It took more than funds to realize the project, of course. In order to build an expansive archive, officials had to approach the copyright holder and current community daily newspaper, the Winona Daily News. Before the newspaper agreed, it had to consider the ramifications of releasing the copyright, thus relinquishing possible future revenue from charging a fee for archived content. Editor Darrell Ehrlick explained in an interview that the breadth of the project and the opportunity to have the newspaper fully digitized was a compelling-enough reason to release the copyright. Daily News officials also considered the partnership with the university to be positive and worthwhile. The newspaper granted a limited copyright release to the library, which means that Winona Daily News remains the copyright holder but has granted the library the use of the newspapers for the digital archive.
Since the library began tracking usage in 2007, the Winona Newspaper Project has had over 46,000 visits from more than 60 countries and all 50 states. Not surprisingly, the primary users of the digital archive are located in Winona. The archive is used extensively by members of the WSU teaching faculty in the History and English departments for assignments in which students research topics related to local history. Local historians have relied on the digital archive for articles on topics ranging from an early-20th-century Winona botanist to the keyword-searchable advertisements of local grocery stores. Local journalists have also combed through the archive to research topics that provide a historical context for many of the stories they are currently developing.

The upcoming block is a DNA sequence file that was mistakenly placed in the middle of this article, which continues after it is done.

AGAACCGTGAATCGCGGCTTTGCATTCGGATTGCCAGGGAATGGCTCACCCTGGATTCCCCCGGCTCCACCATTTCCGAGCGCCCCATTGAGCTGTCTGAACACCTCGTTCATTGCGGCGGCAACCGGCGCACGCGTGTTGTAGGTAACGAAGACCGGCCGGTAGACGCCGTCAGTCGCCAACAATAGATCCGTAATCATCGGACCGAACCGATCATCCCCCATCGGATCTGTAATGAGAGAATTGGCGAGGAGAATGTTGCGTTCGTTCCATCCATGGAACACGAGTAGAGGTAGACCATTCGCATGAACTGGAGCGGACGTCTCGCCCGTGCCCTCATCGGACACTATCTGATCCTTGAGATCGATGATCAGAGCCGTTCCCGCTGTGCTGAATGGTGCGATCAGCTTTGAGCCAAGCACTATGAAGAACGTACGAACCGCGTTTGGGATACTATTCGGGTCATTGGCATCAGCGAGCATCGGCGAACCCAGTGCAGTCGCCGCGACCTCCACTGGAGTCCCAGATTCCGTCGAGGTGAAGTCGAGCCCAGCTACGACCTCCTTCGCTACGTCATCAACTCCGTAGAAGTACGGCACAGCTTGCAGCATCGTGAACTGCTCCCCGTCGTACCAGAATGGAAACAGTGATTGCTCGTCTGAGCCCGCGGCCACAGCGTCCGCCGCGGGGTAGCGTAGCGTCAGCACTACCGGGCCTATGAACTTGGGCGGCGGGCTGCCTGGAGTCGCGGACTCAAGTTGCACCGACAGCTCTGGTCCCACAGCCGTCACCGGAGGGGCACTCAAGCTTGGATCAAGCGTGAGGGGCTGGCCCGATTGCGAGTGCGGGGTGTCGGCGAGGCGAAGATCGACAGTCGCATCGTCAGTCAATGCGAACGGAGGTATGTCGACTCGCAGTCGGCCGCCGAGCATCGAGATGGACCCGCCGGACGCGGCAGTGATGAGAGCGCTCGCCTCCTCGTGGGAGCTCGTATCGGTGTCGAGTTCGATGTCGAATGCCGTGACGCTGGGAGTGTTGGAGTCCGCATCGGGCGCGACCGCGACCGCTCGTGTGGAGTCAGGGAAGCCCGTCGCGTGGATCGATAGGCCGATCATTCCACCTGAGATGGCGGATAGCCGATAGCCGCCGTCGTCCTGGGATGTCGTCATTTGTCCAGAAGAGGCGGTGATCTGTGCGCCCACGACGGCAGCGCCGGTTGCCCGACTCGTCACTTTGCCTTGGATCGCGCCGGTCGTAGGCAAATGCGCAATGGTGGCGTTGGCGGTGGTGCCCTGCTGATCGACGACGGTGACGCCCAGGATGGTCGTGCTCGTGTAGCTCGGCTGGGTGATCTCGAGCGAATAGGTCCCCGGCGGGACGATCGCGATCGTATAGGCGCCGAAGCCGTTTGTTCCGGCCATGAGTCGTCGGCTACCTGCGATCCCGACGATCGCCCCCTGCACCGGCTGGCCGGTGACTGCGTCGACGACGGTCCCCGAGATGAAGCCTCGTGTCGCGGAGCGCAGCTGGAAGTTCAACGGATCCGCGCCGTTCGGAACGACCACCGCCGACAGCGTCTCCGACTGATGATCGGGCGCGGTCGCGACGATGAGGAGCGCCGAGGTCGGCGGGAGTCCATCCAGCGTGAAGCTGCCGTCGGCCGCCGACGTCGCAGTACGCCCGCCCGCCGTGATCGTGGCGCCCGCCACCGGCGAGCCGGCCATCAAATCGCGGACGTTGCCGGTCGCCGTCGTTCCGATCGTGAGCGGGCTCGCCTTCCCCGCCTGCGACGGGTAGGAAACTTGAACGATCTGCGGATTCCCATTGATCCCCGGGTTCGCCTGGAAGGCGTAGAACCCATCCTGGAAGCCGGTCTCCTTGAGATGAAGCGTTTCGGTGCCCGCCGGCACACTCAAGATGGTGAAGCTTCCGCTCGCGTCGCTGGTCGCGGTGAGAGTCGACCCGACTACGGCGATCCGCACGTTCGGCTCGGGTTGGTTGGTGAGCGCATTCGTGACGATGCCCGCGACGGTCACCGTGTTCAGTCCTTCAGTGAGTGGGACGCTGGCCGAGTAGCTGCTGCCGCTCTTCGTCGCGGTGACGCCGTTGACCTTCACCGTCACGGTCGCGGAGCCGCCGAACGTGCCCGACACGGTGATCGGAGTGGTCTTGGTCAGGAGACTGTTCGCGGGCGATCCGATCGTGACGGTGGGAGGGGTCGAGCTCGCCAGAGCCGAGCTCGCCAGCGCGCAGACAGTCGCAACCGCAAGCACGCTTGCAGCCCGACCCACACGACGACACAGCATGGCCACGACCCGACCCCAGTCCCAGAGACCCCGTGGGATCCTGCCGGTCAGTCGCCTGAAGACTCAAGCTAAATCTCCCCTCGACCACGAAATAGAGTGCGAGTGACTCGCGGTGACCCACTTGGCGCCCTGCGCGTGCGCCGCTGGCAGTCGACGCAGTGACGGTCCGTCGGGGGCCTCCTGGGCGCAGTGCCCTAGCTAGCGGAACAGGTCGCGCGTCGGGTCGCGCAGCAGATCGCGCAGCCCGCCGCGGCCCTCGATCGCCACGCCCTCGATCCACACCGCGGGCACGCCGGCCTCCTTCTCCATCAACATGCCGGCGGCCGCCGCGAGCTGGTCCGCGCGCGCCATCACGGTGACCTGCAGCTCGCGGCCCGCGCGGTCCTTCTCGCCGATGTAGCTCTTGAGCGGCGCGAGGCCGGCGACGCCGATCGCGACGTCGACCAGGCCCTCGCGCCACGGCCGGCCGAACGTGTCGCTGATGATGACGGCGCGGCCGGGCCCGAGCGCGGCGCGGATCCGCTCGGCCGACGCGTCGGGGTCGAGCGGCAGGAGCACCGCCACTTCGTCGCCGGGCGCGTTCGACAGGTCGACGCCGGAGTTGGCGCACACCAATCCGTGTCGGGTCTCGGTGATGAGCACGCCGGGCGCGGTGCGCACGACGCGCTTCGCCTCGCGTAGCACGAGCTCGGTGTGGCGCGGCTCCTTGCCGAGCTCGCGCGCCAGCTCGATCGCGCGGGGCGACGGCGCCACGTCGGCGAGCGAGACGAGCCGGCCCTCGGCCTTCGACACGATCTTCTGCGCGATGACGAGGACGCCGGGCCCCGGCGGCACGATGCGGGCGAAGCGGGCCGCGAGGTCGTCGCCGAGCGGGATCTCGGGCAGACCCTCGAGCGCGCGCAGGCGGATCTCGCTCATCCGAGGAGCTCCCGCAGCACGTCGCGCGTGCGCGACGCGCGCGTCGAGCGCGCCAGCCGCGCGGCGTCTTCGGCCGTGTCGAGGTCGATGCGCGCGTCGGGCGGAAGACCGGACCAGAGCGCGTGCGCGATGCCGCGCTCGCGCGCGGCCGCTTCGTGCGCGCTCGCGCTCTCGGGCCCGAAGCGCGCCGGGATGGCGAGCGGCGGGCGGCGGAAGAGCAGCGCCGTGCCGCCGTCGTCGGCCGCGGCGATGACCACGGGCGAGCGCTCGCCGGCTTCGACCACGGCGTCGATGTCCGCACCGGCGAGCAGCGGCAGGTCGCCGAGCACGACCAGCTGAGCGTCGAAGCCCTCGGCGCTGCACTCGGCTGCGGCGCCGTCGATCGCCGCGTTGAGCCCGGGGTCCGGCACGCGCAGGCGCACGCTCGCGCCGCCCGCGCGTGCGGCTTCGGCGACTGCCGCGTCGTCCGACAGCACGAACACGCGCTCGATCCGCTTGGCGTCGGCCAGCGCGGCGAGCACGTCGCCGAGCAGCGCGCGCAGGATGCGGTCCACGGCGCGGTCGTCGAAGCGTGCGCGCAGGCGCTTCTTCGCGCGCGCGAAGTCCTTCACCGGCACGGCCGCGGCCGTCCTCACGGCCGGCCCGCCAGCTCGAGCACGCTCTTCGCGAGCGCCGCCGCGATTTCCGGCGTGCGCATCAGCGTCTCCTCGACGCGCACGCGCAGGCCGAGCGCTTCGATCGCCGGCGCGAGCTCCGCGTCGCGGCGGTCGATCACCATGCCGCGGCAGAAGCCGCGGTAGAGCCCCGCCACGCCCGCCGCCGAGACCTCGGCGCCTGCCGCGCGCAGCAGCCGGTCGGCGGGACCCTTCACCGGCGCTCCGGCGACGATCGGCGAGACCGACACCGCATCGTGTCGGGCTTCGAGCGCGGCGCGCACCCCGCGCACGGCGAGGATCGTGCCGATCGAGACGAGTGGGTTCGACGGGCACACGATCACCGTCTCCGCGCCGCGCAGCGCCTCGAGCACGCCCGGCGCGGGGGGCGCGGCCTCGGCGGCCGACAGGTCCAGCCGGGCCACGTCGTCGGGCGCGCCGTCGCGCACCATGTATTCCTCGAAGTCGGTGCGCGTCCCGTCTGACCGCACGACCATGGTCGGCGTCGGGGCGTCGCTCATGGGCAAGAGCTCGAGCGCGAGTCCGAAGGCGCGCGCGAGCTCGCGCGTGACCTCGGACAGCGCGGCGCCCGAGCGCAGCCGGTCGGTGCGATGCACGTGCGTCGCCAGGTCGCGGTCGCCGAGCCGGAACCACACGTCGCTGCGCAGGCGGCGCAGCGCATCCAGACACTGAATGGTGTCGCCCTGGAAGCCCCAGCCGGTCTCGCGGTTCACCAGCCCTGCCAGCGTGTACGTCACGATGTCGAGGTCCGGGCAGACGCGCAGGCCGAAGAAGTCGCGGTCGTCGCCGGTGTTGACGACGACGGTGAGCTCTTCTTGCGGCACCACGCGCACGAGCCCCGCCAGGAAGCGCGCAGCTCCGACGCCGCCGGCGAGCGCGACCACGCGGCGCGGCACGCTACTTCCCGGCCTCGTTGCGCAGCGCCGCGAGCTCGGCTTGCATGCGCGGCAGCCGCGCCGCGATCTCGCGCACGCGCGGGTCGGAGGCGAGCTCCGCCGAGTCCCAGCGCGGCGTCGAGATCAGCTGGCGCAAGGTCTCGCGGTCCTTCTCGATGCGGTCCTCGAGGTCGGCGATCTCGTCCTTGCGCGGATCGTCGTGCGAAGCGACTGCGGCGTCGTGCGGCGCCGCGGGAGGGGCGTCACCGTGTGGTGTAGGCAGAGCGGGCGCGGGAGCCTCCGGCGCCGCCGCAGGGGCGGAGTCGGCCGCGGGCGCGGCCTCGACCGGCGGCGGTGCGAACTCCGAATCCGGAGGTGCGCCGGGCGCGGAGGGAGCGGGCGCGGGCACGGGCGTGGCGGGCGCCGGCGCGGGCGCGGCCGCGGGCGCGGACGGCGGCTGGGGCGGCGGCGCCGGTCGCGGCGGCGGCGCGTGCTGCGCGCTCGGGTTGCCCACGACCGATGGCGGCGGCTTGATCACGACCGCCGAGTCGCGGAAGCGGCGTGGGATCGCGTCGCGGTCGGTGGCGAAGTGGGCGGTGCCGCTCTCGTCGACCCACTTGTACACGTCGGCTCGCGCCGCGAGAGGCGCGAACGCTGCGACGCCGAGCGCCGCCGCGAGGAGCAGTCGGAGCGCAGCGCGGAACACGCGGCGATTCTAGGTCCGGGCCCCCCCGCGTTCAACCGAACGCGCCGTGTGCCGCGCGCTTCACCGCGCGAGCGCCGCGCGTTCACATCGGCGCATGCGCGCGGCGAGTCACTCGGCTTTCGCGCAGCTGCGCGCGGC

The library reached an important goal in fall 2010: The newspaper project now includes digitized content through 1976. That brings the archive through the Vietnam War, a topic that is taught and researched at Winona State University. With the library facing additional budget cuts, it is uncertain whether it will expand the project. However, if funding becomes available, the library hopes, with the cooperation of the Winona Daily News, to extend the archive into the 1990s.
It would have been tempting to recommend to the WSU administration that these supplemental funds be allocated for standard library acquisitions. However, continuing to use these funds for digitization presents a unique opportunity to build a resource of lasting use for the campus community and the region.
ALLISON QUAM is an assistant professor in the Darrell W. Krueger Library at Winona (Minn.) State University.